Dobrovolsky VN, Bucci T, Heflich RH, Desjardins J, Richardson FC. Mice deficient for cytosolic thymidine kinase gene develop fatal kidney disease. Mol Genet Metab. 2003;78:1–10.
Toy G, Austin WR, Liao H-I, Cheng D, Singh A, Campbell DO, et al. Requirement for deoxycytidine kinase in T and B lymphocyte development. Proc Natl Acad Sci U S A. 2010;107:5551–6.
Rhodes DR, Kalyana-Sundaram S, Mahavisno V, Varambally R, Yu J, Briggs BB, et al. Oncomine 3.0: genes, pathways, and networks in a collection of 18,000 cancer gene expression profiles. Neoplasia (New York, NY). 2007;9:166–80.
Nagy Á, Lánczky A, Menyhárt O, Győrffy B. Validation of miRNA prognostic power in hepatocellular carcinoma using expression data of independent datasets. Sci Rep. 2018;8:9227.
Li T, Fan J, Wang B, Traugh N, Chen Q, Liu JS, et al. TIMER: a web server for comprehensive analysis of tumor-infiltrating immune cells. Cancer Res. 2017;77:e108–10.
Li B, Severson E, Pignon J-C, Zhao H, Li T, Novak J, et al. Comprehensive analyses of tumor immunity: implications for cancer immunotherapy. Genome Biol. 2016;17:174.
Wu X, Qu D, Weygant N, Peng J, Houchen CW. Cancer stem cell marker DCLK1 correlates with tumorigenic immune infiltrates in the colon and gastric adenocarcinoma microenvironments. Cancers. 2020;12:274.
Tang Z, Li C, Kang B, Gao G, Li C, Zhang Z. GEPIA: a web server for cancer and normal gene expression profiling and interactive analyses. Nucleic Acids Res. 2017;45:W98–W102.
Chen B, Lai J, Dai D, Chen R, Li X, Liao N. JAK1 as a prognostic marker and its correlation with immune infiltrates in breast cancer. Aging. 2019;11:11124–35.
Zhou C, Liu C, Liu W, Chen W, Yin Y, Li C-W, et al. SLFN11 inhibits hepatocellular carcinoma tumorigenesis and metastasis by targeting RPS4X via mTOR pathway. Theranostics. 2020;10:4627–43.
Helmink BA, Reddy SM, Gao J, Zhang S, Basar R, Thakur R, et al. B cells and tertiary lymphoid structures promote immunotherapy response. Nature. 2020;577:549–55.
Spasokoukotskaja T, Arnér ES, Brosjö O, Gunvén P, Juliusson G, Liliemark J, et al. Expression of deoxycytidine kinase and phosphorylation of 2-chlorodeoxyadenosine in human normal and tumour cells and tissues. Eur J Cancer. 1995;31a:202–8.
Wu K, Kryczek I, Chen L, Zou W, Welling TH. Kupffer cell suppression of CD8+ T cells in human hepatocellular carcinoma is mediated by B7-H1/programmed death-1 interactions. Cancer Res. 2009;69:8067–75.
Kuang DM, Zhao Q, Peng C, Xu J, Zhang JP, Wu C, et al. Activated monocytes in peritumoral stroma of hepatocellular carcinoma foster immune privilege and disease progression through PD-L1. J Exp Med. 2009;206:1327–37.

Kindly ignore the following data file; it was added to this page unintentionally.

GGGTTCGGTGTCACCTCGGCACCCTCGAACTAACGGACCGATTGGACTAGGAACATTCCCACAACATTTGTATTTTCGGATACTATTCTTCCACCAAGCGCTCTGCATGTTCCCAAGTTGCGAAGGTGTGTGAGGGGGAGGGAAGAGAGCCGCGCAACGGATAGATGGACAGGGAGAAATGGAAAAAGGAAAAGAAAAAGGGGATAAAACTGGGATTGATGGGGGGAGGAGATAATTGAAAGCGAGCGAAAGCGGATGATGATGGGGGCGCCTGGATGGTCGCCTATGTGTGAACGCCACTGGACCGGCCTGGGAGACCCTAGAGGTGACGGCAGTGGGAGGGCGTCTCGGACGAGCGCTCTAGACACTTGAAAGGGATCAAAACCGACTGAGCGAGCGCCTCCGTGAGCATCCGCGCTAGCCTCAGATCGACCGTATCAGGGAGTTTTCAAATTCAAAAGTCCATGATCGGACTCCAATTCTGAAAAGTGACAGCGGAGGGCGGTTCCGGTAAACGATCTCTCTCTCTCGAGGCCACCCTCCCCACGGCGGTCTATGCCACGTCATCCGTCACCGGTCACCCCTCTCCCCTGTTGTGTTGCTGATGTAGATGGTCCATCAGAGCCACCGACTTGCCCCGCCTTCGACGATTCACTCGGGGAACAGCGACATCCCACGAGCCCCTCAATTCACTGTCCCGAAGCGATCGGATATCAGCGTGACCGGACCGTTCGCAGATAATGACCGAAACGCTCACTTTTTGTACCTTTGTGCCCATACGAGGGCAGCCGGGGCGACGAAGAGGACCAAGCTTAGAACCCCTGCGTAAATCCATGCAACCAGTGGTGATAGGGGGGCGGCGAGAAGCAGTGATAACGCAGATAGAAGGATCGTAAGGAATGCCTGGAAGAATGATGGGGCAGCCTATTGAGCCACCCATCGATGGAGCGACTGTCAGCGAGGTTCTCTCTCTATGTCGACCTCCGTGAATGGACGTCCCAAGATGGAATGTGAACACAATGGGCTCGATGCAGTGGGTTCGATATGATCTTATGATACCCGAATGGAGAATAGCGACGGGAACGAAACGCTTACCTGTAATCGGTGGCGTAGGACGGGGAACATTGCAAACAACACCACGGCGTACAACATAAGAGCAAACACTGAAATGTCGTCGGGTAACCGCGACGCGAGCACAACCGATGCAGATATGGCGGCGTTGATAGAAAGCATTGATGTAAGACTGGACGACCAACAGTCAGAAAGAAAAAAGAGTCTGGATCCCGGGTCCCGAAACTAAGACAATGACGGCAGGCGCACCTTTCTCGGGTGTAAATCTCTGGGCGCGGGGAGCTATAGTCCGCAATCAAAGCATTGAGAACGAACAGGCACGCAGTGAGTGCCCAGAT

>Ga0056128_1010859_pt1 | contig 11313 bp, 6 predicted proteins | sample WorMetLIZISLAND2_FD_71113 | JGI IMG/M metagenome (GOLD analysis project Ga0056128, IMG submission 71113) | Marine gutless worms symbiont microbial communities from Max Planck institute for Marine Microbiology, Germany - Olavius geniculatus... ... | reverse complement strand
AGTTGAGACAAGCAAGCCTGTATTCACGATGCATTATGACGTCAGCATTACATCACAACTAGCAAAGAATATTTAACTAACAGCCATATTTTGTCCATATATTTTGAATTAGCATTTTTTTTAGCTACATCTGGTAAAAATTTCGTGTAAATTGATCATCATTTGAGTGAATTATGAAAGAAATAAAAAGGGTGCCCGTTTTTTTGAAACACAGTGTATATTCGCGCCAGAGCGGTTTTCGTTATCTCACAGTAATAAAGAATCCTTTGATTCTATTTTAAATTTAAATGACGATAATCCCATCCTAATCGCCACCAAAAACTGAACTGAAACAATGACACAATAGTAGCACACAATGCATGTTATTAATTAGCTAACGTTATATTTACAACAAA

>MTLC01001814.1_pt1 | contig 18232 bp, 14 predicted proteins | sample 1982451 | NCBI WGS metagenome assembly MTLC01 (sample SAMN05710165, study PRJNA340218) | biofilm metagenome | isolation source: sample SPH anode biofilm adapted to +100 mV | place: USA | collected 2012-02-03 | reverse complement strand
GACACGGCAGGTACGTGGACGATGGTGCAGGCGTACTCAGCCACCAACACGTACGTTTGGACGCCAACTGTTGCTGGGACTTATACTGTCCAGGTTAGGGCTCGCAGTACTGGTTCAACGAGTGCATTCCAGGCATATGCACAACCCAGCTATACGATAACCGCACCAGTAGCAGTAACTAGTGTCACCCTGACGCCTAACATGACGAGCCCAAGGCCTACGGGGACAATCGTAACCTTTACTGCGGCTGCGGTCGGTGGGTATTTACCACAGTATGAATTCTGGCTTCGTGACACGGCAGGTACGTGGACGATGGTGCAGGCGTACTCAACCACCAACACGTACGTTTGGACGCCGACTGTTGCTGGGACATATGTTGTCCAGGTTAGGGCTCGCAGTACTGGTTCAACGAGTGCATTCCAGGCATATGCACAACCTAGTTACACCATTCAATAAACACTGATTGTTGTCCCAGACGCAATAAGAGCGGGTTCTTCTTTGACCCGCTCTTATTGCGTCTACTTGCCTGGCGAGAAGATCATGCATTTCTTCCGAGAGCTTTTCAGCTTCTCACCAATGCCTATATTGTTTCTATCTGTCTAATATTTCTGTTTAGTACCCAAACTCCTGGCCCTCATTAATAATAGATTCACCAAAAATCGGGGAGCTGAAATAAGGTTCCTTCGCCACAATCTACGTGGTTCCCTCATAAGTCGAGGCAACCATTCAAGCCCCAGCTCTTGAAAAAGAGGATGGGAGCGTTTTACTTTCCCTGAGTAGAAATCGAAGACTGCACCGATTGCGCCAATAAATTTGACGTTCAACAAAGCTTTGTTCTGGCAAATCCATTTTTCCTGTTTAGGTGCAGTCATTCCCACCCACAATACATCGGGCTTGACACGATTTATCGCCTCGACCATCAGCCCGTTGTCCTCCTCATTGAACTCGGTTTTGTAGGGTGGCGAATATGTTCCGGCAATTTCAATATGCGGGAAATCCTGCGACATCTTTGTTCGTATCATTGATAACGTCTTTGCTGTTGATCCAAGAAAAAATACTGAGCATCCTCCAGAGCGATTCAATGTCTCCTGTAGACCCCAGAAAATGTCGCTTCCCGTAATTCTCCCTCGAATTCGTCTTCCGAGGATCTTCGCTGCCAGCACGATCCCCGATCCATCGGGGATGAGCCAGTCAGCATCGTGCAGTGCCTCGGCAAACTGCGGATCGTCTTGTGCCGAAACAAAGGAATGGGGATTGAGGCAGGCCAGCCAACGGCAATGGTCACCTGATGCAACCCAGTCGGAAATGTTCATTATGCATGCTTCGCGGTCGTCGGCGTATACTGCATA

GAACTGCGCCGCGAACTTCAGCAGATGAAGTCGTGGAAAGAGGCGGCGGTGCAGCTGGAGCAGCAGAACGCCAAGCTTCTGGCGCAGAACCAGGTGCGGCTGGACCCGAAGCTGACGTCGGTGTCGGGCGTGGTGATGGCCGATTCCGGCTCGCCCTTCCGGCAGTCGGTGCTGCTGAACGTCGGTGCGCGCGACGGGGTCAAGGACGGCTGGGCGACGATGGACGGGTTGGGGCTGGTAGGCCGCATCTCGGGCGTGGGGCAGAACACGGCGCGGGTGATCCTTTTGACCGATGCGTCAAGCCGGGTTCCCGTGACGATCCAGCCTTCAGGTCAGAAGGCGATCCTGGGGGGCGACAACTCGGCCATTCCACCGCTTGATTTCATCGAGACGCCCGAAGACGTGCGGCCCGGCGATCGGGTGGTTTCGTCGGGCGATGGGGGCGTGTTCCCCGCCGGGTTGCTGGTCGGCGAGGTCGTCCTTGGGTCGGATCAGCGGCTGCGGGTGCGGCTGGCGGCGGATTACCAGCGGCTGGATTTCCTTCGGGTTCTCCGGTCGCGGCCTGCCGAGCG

Li H, Wu K, Tao K, Chen L, Zheng Q, Lu X, et al. Tim-3/galectin-9 signaling pathway mediates T-cell dysfunction and predicts poor prognosis in patients with hepatitis B virus-associated hepatocellular carcinoma. Hepatology. 2012;56:1342–51.
Zhou G, Sprengers D, Boor PPC, Doukas M, Schutz H, Mancham S, et al. Antibodies against immune checkpoint molecules restore functions of tumor-infiltrating T cells in hepatocellular carcinomas. Gastroenterology. 2017;153:1107–1119.e1110.
Qin S, Ren Z, Meng Z, Chen Z, Chai X, Xiong J, et al. Camrelizumab in patients with previously treated advanced hepatocellular carcinoma: a multicentre, open-label, parallel-group, randomised, phase 2 trial. Lancet Oncol. 2020;21(4):571–80.
Keszler G, Spasokoukotskaja T, Csapo Z, Talianidis I, Eriksson S, Staub M, et al. Activation of deoxycytidine kinase in lymphocytes is calcium dependent and involves a conformational change detectable by native immunostaining. Biochem Pharmacol. 2004;67:947–55.
Rodríguez-Perea AL, Rojas M, Velilla-Hernández PA. High concentrations of atorvastatin reduce in-vitro function of conventional T and regulatory T cells. Clin Exp Immunol. 2019;196:237–48.
Ahuja M, Chung WY, Lin WY, McNally BA, Muallem S. Ca(2+) signaling in exocrine cells. Cold Spring Harb Perspect Biol. 2019;12(5):a035279.
Liu H, Kuang X, Zhang Y, Ye Y, Li J, Liang L, et al. ADORA1 inhibition promotes tumor immune evasion by regulating the ATF3-PD-L1 axis. Cancer Cell. 2020;37:324–339.e328.
This work was supported by the Shanghai Municipal Key Clinical Specialty and the National Natural Science Foundation of China (grant 81572367 and 81772556).
Ethics approval and consent to participate
Consent for publication
The authors declare no conflicts of interest.
Springer Nature remains neutral with regard to jurisdictional claims in published maps and institutional affiliations.
The expression of DCK in hepatocellular carcinoma versus normal tissues in the Oncomine database. Table S2. Correlation analysis between DCK and related genes and markers of immunes cells in GEPIA.
About this article
Cite this article
Song, D., Wang, Y., Zhu, K. et al. DCK is a promising prognostic biomarker and correlated with immune infiltrates in hepatocellular carcinoma. World J Surg Onc 18, 176 (2020). https://doi.org/10.1186/s12957-020-01953-1